|glossary - Cultural Identity|
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In the Treaty on the European Union (EU), the concept of identity appears in relation to the idea of a ‘European Identity’ (Preamble), which should contribute to a common sense of belonging of its citizens. At the same time we are reminded that the national identities of its Member States shall also be respected. Both the concepts of a European and a national identity are based on a variety of social, political and especially cultural practices and expressions, which are, in turn, derived from what is assumed to be shared experience, memory, tradition, etc. Identity is mostly conceived as stable, collective and coherent and often defined in opposition to what lies outside this assumed consent of a Community, be it the nation state or the EU.
A critical view on the concept, as developed in critical theory, suggests that cultural identity has always been constructed or invented along narratives, symbols and other forms of representation, building on underlying systems such as language, ethnicity, religion, heritage, history, etc. These mechanisms can be traced in the development and self-definition of nation states as much as in the project to create and foster a common ‘European (cultural) identity’ in order to gain cohesion in the political union.
Thus, identity is not a primordial category, but can always be traced in its construction process. It is to be seen as a concept in crisis, questionable in promoting essentialism and universalisation. This has also led to a critical revision of the so-called identity politics of minorities or discriminated groups from the late 1960s onwards (without disregarding their fight for political rights). Recent conceptions prefer to speak of ‘hybrid’, ‘multiple’ and ‘fluid’ identities, referring to migrant movements and the possibility to choose individually one’s identity through affiliation with a social group or consumption and life style.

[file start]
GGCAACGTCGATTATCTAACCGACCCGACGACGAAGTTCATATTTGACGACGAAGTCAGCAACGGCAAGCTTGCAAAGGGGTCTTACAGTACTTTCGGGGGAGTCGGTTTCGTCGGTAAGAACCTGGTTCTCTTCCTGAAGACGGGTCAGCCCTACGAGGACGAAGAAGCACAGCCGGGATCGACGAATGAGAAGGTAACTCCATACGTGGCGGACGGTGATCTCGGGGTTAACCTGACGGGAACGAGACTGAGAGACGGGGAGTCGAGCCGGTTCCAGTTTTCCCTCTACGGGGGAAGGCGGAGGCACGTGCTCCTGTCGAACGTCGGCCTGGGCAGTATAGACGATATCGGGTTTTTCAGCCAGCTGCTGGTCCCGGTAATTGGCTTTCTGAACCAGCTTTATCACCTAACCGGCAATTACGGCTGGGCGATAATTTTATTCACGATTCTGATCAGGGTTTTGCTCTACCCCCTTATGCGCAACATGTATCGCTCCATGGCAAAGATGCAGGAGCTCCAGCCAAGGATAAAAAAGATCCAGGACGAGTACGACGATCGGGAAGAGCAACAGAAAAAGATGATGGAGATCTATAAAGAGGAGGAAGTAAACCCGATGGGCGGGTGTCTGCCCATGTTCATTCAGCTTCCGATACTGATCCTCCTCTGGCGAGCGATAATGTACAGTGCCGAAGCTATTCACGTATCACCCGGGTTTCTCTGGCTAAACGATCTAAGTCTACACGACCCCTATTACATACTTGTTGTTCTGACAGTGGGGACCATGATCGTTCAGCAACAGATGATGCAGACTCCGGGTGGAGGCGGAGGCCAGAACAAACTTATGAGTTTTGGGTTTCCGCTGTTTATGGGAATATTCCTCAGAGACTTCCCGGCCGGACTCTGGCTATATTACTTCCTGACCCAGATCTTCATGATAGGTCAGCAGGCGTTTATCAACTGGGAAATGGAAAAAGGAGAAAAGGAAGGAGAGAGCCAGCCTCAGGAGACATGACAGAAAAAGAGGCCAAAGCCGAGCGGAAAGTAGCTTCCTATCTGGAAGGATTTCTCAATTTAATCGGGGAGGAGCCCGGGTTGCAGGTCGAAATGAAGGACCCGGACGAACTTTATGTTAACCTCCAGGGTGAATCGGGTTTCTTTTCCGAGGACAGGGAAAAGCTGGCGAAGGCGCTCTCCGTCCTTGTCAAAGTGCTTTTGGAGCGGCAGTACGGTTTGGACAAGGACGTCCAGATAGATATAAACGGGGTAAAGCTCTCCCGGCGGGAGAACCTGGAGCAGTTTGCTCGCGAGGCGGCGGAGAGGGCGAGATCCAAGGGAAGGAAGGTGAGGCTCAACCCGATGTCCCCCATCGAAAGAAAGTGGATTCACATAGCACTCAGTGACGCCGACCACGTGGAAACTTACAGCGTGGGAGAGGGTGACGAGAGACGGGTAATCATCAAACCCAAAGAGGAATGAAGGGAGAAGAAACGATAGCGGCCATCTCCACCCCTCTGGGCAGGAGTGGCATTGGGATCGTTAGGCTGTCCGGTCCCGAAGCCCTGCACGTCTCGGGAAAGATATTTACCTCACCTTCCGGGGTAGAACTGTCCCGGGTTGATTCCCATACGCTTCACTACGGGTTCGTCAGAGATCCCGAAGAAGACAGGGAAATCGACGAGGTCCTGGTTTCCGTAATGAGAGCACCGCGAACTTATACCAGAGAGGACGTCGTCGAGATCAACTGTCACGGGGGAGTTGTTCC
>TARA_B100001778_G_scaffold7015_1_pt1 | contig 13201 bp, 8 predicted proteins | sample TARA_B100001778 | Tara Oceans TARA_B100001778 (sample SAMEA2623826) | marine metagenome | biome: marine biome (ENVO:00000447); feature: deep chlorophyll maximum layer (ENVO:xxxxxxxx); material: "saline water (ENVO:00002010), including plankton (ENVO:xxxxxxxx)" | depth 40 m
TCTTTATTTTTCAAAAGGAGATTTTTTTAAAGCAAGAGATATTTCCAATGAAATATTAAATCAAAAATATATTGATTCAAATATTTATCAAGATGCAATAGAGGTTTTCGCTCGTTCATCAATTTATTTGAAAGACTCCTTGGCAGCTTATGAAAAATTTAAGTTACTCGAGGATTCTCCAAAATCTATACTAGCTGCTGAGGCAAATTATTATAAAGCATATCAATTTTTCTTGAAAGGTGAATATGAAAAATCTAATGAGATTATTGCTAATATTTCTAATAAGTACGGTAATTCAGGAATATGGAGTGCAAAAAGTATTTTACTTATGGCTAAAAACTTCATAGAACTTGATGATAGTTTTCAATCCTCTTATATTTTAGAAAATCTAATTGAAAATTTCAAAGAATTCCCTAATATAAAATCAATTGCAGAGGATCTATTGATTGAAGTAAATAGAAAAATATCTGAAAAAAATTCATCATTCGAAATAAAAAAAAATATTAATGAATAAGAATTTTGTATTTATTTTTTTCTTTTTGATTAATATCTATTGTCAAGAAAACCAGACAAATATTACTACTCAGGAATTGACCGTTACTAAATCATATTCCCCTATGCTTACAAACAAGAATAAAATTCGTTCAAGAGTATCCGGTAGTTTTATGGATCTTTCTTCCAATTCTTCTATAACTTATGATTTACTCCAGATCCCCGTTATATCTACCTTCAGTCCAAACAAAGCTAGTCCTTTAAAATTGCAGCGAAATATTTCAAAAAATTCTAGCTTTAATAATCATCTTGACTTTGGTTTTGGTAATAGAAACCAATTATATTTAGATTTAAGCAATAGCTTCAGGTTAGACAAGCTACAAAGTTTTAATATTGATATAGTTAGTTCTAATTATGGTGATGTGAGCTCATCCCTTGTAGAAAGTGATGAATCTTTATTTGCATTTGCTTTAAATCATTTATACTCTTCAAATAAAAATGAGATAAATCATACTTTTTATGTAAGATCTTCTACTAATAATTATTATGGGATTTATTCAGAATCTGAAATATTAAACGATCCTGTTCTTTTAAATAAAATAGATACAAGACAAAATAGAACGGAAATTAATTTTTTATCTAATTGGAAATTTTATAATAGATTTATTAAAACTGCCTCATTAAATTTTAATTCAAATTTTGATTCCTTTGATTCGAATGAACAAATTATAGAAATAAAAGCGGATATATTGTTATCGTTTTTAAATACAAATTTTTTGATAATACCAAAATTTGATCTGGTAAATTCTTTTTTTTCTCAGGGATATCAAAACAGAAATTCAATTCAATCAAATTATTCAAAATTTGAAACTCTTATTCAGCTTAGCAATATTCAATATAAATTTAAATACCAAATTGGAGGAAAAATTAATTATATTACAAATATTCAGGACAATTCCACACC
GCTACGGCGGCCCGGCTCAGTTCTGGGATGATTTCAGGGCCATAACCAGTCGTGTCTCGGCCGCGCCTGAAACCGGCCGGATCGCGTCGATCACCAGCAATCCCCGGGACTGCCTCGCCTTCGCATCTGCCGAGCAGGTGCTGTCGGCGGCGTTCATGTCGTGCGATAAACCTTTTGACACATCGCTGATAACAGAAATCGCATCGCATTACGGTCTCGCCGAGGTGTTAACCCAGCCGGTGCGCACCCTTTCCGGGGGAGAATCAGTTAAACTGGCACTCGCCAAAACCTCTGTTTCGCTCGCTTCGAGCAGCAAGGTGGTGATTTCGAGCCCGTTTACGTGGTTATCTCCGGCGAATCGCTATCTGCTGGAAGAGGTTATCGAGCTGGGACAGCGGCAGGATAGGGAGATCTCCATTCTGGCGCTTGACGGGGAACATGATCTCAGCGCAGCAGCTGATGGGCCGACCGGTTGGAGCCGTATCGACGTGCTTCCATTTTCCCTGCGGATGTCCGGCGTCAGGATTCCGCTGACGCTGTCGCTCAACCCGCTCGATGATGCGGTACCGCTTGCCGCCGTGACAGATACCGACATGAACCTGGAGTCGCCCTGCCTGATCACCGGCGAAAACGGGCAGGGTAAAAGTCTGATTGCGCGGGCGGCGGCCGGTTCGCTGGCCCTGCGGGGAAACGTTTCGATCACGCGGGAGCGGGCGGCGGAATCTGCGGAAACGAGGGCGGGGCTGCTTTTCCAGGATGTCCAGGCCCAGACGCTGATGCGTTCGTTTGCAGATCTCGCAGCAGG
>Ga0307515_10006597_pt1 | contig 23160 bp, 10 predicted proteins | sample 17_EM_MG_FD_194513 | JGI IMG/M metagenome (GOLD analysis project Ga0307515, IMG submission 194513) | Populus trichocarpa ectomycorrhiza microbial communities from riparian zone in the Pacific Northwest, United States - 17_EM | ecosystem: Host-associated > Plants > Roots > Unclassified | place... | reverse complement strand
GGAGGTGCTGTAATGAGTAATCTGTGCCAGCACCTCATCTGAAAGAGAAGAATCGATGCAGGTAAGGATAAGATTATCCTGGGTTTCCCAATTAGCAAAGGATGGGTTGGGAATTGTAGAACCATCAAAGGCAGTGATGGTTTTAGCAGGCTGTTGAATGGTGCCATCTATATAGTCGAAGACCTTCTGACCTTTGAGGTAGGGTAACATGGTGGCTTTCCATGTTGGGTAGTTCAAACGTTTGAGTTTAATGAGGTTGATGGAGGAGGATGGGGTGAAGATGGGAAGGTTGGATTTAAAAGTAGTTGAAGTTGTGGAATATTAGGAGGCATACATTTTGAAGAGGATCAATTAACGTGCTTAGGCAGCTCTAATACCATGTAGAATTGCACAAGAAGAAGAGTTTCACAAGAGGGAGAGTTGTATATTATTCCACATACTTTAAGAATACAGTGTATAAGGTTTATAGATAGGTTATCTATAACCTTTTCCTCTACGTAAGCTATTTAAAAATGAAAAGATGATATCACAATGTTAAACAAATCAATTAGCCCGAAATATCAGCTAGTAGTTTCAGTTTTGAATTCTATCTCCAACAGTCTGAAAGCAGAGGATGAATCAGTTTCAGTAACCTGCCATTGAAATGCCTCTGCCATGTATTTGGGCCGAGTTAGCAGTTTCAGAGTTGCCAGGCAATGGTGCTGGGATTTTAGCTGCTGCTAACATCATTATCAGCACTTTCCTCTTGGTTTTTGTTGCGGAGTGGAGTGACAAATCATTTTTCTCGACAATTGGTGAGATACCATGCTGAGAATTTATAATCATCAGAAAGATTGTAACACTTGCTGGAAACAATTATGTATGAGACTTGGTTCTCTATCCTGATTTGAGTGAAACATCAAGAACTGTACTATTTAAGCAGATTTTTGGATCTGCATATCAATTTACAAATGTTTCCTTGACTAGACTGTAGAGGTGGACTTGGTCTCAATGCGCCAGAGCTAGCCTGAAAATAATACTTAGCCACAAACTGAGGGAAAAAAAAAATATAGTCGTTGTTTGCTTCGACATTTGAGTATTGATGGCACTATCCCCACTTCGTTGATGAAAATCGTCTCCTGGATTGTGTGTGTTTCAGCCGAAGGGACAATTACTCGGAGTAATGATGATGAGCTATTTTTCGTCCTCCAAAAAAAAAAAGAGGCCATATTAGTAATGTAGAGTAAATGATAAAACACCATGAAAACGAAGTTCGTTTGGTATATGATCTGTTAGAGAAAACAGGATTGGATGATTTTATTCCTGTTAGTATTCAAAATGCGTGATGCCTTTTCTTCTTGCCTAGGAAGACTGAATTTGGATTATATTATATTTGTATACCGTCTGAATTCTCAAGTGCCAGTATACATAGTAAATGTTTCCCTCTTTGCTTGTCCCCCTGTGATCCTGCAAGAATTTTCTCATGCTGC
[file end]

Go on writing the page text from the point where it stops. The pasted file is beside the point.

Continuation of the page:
What is at stake in the debate on cultural identity with regard to Europe is a feared ‘loss of identity’ either through political harmonisation as in the case of EU policy or through global economic trade developments. The protection of cultural diversity is invoked in order to prevent this ‘loss of identity’, an argument that underpins e.g. the doctrine of ‘cultural exception’. The concept of cultural identity as employed in this context remains, however, largely unchallenged and favours fixity, coherence and binary opposition. It does not take account of the fundamental changes in contemporary societies, especially in the contexts of migration and information technology, where identity is under constant negotiation, challenged by processes of differentiation and individualisation.